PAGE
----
Square in a quadrant of a circle (Doubt in a solution given)

From the MindYourDecisions video "Challenging problem given to 12 year olds - square in a quadrant" on YouTube:

Original question:-

I have a doubt in the solution given:- Make 3 additional copies and complete the circle. There will be 5 squares in the shape of a +. One of the diameters of the circle will intersect the outer corners of 2 outer squares.

I have made a very rough diagram following what has being said, I get a shape of +. After that I am confused. {The purple, yellow, and orange squares are the ones I got by symmetry}

Let $$s = \text{side of square}$$. That diameter will be the hypotenuse of a right triangle ($$2$$). The legs are $$s$$ and $$3s$$. So, $$10s^2 = 4\to s^2 = 2/5$$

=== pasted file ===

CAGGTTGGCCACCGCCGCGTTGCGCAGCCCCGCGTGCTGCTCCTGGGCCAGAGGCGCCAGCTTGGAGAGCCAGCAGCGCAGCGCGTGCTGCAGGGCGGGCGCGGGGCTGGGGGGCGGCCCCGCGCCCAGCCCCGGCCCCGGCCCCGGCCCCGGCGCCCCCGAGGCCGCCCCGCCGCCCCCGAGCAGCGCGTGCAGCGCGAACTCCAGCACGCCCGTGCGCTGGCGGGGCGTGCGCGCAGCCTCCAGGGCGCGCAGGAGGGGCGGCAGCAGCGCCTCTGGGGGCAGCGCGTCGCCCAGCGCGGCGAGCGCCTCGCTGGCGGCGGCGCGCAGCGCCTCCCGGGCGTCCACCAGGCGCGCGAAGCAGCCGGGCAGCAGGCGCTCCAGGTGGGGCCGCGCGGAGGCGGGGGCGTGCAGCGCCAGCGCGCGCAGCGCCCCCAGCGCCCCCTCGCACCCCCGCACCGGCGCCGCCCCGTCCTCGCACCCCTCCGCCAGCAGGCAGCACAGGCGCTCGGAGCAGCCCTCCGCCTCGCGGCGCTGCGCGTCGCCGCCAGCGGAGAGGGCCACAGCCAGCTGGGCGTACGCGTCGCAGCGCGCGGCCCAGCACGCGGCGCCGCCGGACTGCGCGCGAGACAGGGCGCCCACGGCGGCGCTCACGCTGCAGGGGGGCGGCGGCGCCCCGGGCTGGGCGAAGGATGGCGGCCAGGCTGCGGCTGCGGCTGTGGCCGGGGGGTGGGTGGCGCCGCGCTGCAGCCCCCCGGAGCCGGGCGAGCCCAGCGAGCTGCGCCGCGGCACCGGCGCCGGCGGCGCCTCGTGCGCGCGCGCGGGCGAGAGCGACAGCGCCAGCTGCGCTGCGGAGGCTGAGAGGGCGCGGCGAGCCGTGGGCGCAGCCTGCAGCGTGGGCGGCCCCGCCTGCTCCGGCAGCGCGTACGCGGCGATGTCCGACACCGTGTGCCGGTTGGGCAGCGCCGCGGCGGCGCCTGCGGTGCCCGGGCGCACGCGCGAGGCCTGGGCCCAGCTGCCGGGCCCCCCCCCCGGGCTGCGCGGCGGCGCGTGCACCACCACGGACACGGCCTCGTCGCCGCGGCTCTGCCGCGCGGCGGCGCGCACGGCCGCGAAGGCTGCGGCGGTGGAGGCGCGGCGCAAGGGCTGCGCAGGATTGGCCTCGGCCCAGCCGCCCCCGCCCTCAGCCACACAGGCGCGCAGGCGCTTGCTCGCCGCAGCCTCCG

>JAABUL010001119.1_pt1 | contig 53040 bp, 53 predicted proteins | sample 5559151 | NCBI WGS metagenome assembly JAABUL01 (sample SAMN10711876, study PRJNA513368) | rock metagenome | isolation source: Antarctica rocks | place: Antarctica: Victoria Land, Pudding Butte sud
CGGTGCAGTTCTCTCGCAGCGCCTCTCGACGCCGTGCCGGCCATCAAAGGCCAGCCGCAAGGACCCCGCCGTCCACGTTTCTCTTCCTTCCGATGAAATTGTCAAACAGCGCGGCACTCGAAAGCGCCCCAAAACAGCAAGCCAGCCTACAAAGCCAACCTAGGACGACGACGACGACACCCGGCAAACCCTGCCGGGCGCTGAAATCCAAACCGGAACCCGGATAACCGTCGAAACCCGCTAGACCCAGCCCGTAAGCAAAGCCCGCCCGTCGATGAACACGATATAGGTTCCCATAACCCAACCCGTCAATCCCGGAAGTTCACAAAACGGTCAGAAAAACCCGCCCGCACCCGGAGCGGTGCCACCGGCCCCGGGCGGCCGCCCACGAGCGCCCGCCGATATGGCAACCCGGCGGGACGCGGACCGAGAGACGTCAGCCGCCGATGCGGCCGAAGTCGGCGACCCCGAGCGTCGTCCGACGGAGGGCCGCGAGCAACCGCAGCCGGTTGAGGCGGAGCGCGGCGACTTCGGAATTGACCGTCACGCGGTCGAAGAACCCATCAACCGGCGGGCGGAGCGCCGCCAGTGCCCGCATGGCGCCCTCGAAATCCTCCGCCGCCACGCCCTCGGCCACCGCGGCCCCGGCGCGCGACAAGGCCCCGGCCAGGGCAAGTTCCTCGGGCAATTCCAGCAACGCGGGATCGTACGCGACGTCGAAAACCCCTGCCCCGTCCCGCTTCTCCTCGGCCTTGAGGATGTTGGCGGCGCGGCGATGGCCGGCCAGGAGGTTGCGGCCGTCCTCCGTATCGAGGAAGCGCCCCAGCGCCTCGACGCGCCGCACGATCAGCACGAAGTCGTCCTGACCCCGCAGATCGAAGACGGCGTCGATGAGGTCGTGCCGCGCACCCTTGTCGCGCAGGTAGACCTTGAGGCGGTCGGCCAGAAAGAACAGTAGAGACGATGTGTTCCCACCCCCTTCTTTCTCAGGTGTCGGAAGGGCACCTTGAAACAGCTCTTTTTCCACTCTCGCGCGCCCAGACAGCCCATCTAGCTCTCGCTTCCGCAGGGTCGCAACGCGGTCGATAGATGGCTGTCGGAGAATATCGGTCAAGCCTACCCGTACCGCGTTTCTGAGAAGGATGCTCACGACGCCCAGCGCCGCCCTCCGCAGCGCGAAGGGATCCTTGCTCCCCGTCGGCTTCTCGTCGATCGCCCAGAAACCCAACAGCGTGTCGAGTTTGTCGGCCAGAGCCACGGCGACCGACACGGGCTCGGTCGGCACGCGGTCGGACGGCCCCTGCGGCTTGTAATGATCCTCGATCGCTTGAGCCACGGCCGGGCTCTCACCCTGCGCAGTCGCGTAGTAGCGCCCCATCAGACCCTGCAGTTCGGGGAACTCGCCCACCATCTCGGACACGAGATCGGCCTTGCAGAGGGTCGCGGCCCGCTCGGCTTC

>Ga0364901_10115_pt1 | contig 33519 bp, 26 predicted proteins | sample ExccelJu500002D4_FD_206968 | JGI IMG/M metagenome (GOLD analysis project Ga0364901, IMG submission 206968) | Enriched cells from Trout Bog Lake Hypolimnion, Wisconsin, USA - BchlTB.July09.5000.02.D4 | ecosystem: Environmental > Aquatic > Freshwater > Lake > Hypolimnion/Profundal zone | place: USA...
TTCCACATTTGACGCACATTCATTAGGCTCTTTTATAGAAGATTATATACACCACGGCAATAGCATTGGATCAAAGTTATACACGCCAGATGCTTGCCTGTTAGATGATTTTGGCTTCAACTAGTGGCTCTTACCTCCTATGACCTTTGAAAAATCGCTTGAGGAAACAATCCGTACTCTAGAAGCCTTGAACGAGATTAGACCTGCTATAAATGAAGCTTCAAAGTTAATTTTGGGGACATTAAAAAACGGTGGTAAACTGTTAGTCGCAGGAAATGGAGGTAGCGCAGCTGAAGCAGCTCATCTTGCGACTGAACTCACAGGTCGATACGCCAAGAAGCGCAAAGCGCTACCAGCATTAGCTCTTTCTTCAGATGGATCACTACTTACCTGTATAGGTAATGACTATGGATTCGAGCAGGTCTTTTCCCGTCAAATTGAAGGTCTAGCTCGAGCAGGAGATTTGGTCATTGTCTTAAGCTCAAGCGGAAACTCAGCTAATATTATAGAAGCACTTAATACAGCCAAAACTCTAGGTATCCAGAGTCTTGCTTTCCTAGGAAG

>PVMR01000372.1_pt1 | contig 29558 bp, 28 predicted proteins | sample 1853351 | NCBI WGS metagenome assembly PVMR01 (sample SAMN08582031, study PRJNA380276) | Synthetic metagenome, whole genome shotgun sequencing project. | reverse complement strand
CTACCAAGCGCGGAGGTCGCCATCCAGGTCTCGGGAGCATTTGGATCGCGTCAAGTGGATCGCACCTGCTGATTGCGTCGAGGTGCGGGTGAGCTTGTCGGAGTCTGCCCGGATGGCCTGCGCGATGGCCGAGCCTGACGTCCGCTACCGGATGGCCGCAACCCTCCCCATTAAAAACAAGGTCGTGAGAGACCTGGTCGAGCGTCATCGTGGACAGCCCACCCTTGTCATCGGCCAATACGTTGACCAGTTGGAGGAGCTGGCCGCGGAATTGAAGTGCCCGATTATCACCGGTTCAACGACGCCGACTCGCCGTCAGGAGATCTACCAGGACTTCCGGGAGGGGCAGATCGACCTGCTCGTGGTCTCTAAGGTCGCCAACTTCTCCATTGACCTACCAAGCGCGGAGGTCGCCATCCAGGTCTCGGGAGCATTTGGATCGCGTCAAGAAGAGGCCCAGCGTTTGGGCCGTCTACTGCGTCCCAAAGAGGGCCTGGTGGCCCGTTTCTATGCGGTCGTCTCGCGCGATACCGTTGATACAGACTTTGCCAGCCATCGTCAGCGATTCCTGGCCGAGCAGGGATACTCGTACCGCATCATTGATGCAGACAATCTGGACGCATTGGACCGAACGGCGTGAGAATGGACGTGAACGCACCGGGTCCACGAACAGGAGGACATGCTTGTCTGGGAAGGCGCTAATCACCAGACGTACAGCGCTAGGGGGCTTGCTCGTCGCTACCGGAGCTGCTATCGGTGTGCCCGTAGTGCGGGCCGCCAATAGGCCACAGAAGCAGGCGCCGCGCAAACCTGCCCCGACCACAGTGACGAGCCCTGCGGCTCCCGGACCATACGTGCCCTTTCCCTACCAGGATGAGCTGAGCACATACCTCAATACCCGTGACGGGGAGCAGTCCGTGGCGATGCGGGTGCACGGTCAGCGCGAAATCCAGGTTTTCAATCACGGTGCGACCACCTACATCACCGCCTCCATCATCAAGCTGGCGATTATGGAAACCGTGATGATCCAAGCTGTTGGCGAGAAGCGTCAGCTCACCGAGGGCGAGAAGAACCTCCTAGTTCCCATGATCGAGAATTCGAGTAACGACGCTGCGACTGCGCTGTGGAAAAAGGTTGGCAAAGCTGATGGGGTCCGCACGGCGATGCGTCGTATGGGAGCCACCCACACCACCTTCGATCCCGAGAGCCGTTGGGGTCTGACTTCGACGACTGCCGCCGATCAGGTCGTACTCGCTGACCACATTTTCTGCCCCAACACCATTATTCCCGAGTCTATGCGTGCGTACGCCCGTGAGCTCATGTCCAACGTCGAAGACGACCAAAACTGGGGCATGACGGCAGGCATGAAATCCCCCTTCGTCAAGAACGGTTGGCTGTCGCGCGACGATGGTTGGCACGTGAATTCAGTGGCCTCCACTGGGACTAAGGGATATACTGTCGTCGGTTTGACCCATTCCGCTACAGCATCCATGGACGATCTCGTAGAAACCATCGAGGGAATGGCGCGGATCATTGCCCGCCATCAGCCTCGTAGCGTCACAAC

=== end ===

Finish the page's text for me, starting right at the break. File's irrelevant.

• Your answer of $2/5$ matches the video's answer of $0.4$, so what's your question? If you're wondering if your approach is correct: it is. (And I consider it an improvement over the one shown in the video.) Congratulations to you! (Or, congratulations to the person whose YouTube comment included that solution.)
– Blue
Commented Dec 25, 2021 at 5:58

"...I have made a very rough diagram following what has being said, I get a shape of +. After that I am confused."

$$(3s)^2+s^2=2^2$$
• So every circular sector would have an inscribed square. Do we have a nice formula for the side in terms of $r$ and $\theta$ ( the central angle)? Commented Dec 27, 2021 at 7:18
• @orangeskid , I don't think there is a 'nice' formula. But it can be easily derived using the method described in the video above. The method in my answer (actually it is not mine) can not give a formula for every $\theta$.